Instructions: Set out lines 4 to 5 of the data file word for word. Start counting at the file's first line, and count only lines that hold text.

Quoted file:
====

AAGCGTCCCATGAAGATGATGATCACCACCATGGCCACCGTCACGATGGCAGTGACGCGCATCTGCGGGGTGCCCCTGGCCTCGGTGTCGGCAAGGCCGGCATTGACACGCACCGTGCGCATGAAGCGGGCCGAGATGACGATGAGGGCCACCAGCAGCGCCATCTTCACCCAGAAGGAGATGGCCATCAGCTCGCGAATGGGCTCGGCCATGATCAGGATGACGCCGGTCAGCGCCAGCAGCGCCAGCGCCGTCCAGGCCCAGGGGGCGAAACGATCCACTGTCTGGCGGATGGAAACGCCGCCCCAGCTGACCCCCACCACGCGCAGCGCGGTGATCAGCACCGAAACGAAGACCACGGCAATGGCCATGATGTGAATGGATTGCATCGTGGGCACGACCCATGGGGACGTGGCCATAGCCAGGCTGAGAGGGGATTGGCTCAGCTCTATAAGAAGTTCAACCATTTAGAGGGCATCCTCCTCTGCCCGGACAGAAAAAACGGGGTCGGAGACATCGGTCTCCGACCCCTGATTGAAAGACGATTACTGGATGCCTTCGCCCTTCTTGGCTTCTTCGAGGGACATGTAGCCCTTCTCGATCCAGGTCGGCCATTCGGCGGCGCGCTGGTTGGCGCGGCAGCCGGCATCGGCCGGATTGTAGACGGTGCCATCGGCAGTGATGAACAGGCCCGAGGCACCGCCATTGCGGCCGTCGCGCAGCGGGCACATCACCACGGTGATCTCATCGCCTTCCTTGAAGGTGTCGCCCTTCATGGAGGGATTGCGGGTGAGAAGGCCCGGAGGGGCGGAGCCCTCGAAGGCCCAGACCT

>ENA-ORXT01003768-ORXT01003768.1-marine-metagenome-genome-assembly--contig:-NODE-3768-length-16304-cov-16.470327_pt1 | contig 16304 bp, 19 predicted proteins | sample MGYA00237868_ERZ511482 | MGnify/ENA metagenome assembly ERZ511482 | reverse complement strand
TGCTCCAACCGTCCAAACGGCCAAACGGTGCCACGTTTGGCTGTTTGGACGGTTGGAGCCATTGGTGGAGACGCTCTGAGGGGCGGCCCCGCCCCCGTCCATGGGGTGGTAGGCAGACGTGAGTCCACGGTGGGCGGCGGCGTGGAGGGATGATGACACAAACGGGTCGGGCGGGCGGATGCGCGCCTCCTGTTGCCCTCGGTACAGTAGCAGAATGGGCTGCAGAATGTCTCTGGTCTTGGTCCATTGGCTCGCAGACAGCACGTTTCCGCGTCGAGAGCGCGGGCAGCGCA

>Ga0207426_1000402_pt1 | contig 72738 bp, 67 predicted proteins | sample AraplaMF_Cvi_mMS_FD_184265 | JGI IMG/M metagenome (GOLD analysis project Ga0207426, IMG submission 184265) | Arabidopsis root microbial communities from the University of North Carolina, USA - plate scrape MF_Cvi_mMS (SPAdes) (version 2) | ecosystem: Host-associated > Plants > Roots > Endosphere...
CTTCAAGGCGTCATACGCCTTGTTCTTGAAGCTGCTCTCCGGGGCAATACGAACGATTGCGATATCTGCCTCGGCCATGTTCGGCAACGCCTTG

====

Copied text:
>Ga0207426_1000402_pt1 | contig 72738 bp, 67 predicted proteins | sample AraplaMF_Cvi_mMS_FD_184265 | JGI IMG/M metagenome (GOLD analysis project Ga0207426, IMG submission 184265) | Arabidopsis root microbial communities from the University of North Carolina, USA - plate scrape MF_Cvi_mMS (SPAdes) (version 2) | ecosystem: Host-associated > Plants > Roots > Endosphere...
CTTCAAGGCGTCATACGCCTTGTTCTTGAAGCTGCTCTCCGGGGCAATACGAACGATTGCGATATCTGCCTCGGCCATGTTCGGCAACGCCTTG